Helene is introduced as the maid of honor at Anna Pavlovna’s party. One cannot miss her voluptuous and enticing body which wins the eyes and hearts of the crowd. However, Helene is never described as being “full of life.” More to the point, the focus of Helene’s womanhood is her body and not her soul; her womanhood is found in her breasts and shoulders rather than her face. Natasha’s womanhood, or growth into womanhood, is found in her face—her subjectivity—which is doubly signified and represented through her voice of life and soulful eyes. Despite Helene’s unquestionable beauty, she is a lifeless object in contrast to Natasha’s pulsating and soulful being:
“The Princess Helene smiled. She rose with the same unchanging smile with which she had first entered the room—the smile of a perfectly beautiful woman. With a slight rustle of her white dress trimmed with moss and ivy, with a gleam of white shoulders, glossy hair and sparkling diamonds, she passed between the men who made way for her, not looking at any of them but smiling on all, as if graciously allowing teach the privilege of admiring her beautiful figure and shapely shoulders, back, and bosom.”
Helene’s “unchanging smile” is the same “smile . . . for everybody.” Helene is everywhere described in the image and language of carnal beauty which Natasha lacks, but Helene is never described as containing life, “[Natasha] kept looking round in turn at the rows of pomaded heads in the stalls and then at the semi-nude women in the boxes, especially at Helene in the next box, who—apparently quite unclothed—sat with a quiet and tranquil smile.” Helene’s deadly charms and consuming appetite for scheming is nothing compared to Natasha’s life-giving piety which brings to her “the possibility of a new, clean life, and happiness.” Helene may be a “beautiful woman,” but Tolstoy portrays Natasha as the true embodiment of feminine struggle and receptivity leading to motherhood which completes Natasha’s embodiment of a life-filled and life-giving spirit. Natasha, struggle through hardship and temptations as she may—even lapsing into sin—has a soul of repentance which provides her with a quickening spirit. Helene, by contrast, has no spirit of repentance and her drive for self-advancement leads to her eventual death like all those who live for themselves and are ruled by the flesh.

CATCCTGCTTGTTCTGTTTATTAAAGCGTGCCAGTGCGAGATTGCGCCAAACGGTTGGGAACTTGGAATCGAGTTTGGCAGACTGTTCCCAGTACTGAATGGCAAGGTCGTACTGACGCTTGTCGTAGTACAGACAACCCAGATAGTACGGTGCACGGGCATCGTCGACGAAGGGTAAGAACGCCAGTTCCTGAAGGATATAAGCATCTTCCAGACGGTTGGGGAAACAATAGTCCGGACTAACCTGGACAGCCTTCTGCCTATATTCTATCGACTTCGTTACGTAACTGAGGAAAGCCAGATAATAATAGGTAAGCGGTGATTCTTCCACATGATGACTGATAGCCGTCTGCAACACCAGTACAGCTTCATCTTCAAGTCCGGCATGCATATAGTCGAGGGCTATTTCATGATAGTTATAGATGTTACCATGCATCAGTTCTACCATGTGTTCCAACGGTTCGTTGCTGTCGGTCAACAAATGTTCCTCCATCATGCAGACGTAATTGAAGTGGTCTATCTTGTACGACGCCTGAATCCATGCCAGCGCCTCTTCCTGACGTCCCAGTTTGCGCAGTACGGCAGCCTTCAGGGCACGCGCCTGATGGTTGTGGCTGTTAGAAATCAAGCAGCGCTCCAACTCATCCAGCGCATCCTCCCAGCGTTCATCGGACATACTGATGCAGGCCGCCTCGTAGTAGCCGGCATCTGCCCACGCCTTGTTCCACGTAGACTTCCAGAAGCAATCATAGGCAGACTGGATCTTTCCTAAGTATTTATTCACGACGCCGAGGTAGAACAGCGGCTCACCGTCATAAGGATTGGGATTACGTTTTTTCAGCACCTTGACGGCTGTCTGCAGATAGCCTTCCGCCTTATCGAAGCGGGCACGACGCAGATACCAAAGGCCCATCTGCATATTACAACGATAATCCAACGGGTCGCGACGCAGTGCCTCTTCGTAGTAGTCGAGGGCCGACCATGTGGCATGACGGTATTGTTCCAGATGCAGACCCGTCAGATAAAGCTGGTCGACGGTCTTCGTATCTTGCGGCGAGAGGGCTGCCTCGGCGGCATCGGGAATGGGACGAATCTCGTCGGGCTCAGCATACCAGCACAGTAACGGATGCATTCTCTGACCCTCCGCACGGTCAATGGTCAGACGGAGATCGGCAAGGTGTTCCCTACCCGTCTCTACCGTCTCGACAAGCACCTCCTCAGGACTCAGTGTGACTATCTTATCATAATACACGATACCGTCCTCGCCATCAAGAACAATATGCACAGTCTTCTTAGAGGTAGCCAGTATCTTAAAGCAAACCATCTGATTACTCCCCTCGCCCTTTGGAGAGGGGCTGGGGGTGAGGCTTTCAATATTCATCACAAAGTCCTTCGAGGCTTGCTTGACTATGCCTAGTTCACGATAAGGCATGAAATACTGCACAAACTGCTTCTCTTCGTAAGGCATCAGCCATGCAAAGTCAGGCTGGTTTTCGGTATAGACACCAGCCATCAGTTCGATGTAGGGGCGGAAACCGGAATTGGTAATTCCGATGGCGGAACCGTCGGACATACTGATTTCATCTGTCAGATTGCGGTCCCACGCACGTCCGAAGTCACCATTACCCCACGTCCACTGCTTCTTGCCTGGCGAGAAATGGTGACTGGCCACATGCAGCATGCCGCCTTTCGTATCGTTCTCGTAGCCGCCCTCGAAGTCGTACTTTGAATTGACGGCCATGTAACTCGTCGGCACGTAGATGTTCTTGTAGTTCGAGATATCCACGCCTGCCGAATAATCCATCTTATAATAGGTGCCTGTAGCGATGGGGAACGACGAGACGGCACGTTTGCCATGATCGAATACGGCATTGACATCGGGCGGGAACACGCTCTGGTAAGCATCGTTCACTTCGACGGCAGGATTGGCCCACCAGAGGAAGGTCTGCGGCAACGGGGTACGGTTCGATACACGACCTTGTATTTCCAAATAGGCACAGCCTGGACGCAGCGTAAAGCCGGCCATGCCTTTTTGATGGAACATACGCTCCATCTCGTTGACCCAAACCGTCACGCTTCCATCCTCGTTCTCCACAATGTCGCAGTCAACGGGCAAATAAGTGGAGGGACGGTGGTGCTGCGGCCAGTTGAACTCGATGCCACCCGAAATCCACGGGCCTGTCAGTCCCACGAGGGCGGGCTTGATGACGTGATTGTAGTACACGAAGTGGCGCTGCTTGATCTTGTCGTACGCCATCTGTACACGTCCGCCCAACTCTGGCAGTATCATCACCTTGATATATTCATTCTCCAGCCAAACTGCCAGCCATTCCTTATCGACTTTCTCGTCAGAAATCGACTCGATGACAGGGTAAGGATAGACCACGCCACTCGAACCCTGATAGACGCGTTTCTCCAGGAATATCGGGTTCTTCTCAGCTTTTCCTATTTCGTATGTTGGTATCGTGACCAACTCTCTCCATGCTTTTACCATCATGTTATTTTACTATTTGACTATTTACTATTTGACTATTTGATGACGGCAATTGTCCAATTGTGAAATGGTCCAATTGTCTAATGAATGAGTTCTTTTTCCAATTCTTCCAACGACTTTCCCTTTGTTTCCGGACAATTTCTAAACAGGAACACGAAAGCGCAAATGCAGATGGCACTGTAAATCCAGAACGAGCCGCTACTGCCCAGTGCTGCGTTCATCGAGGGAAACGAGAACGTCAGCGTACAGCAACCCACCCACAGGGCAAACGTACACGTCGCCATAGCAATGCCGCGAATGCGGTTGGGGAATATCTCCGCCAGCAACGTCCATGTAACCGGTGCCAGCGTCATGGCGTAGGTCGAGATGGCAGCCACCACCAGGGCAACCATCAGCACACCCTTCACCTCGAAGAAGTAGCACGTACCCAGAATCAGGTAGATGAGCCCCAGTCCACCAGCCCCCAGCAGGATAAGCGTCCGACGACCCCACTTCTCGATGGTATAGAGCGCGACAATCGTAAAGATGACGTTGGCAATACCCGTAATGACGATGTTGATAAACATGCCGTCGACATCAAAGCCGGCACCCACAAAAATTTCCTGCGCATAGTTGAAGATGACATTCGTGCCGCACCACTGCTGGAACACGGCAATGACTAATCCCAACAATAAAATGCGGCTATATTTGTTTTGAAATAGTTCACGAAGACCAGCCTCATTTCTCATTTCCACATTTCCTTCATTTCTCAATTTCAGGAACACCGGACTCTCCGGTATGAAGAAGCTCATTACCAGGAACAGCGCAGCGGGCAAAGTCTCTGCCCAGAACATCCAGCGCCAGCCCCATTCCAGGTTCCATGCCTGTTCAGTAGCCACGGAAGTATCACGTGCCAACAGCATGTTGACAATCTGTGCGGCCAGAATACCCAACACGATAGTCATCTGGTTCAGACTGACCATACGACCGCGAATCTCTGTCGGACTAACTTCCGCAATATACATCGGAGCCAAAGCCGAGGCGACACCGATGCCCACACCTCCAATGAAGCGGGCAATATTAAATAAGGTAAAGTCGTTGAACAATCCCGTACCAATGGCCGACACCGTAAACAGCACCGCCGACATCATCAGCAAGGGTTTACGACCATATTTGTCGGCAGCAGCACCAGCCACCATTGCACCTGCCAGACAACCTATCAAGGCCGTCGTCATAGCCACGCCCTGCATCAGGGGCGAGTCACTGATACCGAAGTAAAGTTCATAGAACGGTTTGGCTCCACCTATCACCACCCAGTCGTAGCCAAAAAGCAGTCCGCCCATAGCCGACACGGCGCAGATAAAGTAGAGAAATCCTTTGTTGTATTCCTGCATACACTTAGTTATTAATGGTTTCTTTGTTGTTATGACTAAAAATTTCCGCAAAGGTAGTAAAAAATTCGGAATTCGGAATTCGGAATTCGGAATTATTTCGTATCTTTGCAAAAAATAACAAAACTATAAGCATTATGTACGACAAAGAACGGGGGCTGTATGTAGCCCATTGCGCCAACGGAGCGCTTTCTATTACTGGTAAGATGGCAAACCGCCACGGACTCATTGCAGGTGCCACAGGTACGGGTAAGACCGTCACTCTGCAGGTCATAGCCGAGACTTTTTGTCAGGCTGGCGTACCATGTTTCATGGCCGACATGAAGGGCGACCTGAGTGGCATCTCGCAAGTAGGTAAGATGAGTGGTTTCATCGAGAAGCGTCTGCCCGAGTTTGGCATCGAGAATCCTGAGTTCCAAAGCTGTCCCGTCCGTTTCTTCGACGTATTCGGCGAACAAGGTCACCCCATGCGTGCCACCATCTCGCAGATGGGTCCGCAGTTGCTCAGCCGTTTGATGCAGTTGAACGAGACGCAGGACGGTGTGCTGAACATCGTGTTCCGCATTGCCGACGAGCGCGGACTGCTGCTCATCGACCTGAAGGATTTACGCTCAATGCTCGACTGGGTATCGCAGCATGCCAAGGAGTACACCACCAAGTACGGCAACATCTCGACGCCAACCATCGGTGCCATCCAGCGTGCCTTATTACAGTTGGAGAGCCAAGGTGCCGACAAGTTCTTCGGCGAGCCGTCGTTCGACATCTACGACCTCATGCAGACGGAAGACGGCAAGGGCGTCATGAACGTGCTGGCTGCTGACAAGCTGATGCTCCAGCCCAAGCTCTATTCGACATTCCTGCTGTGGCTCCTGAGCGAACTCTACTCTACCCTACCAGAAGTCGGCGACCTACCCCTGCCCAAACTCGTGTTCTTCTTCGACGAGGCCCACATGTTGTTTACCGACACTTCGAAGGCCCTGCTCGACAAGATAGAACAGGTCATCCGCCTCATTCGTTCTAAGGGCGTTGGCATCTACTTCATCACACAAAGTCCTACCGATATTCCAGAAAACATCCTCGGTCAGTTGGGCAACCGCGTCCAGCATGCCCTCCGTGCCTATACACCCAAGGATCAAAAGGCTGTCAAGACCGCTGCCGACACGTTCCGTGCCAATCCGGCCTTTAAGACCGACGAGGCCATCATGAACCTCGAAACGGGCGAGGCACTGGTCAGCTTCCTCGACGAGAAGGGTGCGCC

Natasha’s voice and eyes, as mentioned, are her two defining features which are focused on by Tolstoy throughout her maturation into a life-bearing mother. Just as God’s voice recalls to life in the biblical and Christian tradition, so too does Natasha’s voice recall to life Nikolai. Just as God’s voice draws humans to it, so too does Natasha’s voice draw Andrei to her in love. Just as God’s voice is the sound of vitality, so too does Natasha’s voice triumphantly sound her resurrection before the presence of Pierre.
After having been swindled into serious debt by Dolokhov, Nikolai contemplates suicide because of his inability to pay off the debts and his shame to inform his father of his lack of virtue in matters relating to financial control and management. Returning home in a feeling of abject despair, depression, and loneliness, Nikolai is saved by the angelic voice of his sister singing in the room nearby. “In her voice there was a virginal freshness, an unconsciousness of her own powers, and an yet untrained velvety softness, which so mingled with her lack of art in singing that it seemed as if nothing in that voice could be altered without spoiling it.” Natasha’s life-giving voice is the only thing that saves Nikolai at that moment.
Like the words of the Lord spoken by Old Testament prophets, Natasha’s voice pierces into the center of Nikolai’s dark depression and fills that empty void with a newness of life which is altogether a transcendent experience for him. Completely immersed in her heavenly singing, Nikolai’s recalling to life leads him to becoming her cheerleader as she shifts pitches and octaves. “Now then, Natasha, now then, dearest! Now then, darling! How will she take that si? She’s taken it! Thank God.” Not only had Nikolai become hopeful in Natasha’s singing success, he too became a participator in the song of life, “without noticing that he was singing, to strengthen the si he sang a second, a third below the high note.” This scene is one of particular beauty, an undeniable triumph of Tolstoy’s literary ability and construction.
Following his conversation with Pierre, Andrei soon finds himself in the same house as Natasha and Sonya. He hears two female voices—again as if angels singing from on high, “Two girlish voices sang a musical passage—the end of some song.” Moving from song to playful laughter, Andrei says, “For her I might as well not exist.” But as Natasha keeps singing and laughing, a new life that was originally lit by Pierre is suddenly fueled by the voice of life emanating from Natasha, “In his soul there suddenly arose such an unexpected turmoil of youthful thoughts and hopes, contrary to the whole tenor of his life, that unable to explain his condition to himself he lay down and fell asleep at once.” As Andrei sleeps, he dreams of Natasha and her magnificent voice which eventually calls him to her during their grand waltz, “He stepped forward in the direction Pierre indicated. The despairing, dejected expression of Natasha’s face caught his eye. He recognized her, guessed her feelings, saw that it was her first ball, remembered her conversation at the window, and with an expression of pleasure on his face, approached Countess Rostova.”